6. Golden oriole
Wow, what a sight the golden oriole is! They are covered with bright yellow feathers and contrasting black wings. They like to roost near water or in poplar trees and are only found in the UK in May and June, so you only have a short time frame to spot them. Even then, they are naturally elusive creatures, preferring to stay high up in the treetops.
Male yellowhammers have a bright yellow head and underparts, a chestnut rump and a brown back streaked with black. Sadly yellowhammer numbers are rapidly decreasing and so they are now a red-listed species. The loss of habitat such as hedgerows are to blame. They’ll be attracted to eating seed mix on ground feeders in your garden.
8. Cirl bunting
Cirl buntings are a relative of the yellowhammer. They are mostly found in Devon. They used to live across the UK but it is thought that they were wiped out due to modern farming methods. In spring, the male bird has yellow stripes on the head with yellow underpants and a black eye stripe, chin and crown. Female and juvenile cirl buntings look like yellowhammers, but have streaked rumps and bolder markings.
9. Wood warbler
The wood warbler is found in particularly high numbers in Wales. It has a bright yellow face, throat and top of the chest, with white under parts. It mainly eats spiders and insects and it can be found in forests ( including the western oak woods of Wales).
10. Golden pheasant
Finally our number ten has to go to the golden pheasant. Native to China, this is a spectacular bird, you’d be very lucky to spot one of these beauties in the UK. They are pheasant-like in appearance, but it’s the striking golden-yellow plumage, golden spotted tail and red breast which makes this male bird stand out (the females are pale brown). They also have shimmery blue patches on the sides of their necks. The colourful feathers have given them the nickname ‘rainbow pheasant’. Numbers are dwindling, there used to be more in their historical UK habitats: Brownsea Island in Dorset, Suffolk, Tresco, Scilly, Breckland and near to Sandringham, west Norfolk.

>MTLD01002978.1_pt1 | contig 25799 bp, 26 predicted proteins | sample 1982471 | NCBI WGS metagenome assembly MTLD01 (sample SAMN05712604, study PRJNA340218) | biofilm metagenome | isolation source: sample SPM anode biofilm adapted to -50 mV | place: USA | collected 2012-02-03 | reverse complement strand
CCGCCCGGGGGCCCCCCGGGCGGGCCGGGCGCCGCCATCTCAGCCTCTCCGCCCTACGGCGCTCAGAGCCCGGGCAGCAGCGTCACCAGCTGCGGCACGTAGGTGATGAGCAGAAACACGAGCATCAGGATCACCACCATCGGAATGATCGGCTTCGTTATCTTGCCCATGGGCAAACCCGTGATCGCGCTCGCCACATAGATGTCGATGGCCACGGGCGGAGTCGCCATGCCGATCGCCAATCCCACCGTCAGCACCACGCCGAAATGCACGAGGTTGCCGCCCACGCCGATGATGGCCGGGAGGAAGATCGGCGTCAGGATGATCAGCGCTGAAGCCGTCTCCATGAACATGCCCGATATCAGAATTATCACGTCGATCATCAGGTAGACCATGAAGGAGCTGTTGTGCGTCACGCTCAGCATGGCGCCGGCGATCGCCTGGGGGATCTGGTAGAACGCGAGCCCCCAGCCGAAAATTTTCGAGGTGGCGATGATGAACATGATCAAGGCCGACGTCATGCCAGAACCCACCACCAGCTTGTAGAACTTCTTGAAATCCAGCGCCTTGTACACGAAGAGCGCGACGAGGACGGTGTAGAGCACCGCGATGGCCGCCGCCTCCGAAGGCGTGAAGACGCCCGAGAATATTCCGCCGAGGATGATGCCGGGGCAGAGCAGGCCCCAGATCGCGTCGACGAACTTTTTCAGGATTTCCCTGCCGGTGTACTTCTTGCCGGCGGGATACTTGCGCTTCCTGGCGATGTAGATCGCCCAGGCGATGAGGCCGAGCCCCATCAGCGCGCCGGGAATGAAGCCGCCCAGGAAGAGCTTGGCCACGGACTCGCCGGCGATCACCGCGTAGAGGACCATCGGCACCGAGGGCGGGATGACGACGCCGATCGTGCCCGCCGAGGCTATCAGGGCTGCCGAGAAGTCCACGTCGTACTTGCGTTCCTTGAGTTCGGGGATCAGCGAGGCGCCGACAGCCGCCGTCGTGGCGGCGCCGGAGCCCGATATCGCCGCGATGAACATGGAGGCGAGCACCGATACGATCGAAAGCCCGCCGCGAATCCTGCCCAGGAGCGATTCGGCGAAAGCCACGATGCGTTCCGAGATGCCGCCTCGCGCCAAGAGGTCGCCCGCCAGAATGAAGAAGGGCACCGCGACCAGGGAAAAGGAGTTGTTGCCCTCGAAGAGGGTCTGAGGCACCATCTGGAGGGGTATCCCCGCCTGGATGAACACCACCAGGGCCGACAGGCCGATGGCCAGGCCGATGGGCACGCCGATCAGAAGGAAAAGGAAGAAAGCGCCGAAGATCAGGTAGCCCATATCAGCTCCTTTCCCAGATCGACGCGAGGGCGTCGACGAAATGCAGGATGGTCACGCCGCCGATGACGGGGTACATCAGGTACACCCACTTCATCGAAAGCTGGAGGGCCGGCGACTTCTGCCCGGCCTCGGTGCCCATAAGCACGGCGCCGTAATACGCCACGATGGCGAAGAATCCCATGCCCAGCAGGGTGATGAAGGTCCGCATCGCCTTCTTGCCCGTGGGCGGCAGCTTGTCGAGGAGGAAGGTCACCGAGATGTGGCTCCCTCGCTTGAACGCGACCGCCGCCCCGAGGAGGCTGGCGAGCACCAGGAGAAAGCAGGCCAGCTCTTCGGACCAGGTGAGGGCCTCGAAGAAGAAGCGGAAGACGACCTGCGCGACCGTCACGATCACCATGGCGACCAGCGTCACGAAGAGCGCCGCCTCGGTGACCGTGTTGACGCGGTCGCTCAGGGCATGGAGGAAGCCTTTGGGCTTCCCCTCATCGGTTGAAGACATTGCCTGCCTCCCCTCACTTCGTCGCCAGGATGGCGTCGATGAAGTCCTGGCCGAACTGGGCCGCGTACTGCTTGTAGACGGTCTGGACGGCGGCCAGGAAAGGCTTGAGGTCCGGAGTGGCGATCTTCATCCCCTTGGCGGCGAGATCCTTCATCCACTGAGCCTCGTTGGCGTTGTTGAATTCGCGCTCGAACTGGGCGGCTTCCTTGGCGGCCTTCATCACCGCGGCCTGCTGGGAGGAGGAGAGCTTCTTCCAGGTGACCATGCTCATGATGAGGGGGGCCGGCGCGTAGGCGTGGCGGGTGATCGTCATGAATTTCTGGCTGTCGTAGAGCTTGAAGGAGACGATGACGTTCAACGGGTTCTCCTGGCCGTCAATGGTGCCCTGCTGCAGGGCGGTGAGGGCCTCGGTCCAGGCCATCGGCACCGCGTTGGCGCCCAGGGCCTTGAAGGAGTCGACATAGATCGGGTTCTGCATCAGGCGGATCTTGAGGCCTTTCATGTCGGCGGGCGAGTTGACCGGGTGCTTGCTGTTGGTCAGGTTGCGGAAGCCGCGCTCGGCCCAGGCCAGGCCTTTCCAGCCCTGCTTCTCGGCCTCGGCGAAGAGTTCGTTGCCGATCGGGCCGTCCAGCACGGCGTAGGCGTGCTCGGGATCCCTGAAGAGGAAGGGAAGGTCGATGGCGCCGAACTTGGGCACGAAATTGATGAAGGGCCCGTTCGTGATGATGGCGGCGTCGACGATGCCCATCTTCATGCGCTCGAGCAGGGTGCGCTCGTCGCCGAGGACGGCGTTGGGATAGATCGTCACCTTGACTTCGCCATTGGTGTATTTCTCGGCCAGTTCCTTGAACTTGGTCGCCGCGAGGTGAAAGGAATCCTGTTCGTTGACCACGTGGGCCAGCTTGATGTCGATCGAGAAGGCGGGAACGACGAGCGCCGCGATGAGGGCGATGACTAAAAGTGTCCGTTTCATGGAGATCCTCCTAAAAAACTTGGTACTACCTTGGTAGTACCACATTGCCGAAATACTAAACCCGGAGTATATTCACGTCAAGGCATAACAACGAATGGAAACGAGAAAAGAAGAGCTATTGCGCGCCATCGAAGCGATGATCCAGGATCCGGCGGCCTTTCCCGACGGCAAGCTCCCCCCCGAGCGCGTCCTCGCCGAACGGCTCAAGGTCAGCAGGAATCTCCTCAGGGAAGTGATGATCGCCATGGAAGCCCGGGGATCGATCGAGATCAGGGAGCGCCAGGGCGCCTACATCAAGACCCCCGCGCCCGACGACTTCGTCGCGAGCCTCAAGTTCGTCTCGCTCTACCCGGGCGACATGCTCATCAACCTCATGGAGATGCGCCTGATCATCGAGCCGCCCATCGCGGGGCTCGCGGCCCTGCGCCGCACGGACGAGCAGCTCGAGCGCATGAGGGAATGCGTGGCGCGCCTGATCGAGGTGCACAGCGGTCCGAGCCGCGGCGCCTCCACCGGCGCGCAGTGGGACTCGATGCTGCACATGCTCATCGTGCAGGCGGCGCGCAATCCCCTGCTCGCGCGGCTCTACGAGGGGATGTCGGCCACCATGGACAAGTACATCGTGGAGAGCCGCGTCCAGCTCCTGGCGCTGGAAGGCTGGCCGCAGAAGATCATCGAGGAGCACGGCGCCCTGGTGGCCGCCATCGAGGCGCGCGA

What is the most common yellow bird in the UK?
If you don’t fancy your chances of searching the UK for a golden pheasant, then rest assured that there are so many other yellow birds to attract to your garden. The most common yellow birds in the UK are the great tit and blue tit, then the yellowhammer and then the siskin.
A yellow bird is said to symbolise a happy outlook on life, a reminder to remain positive in hard times. Certainly, attracting your favourite yellow birds to your garden and watching them as they fill up on nutritious food is a joyful experience. If you fancy a trip, a visit to a different area in the UK to spot some of the more unusual yellow birds is a fun way to spend some time, but there is so much to gain from helping to support your local wildlife.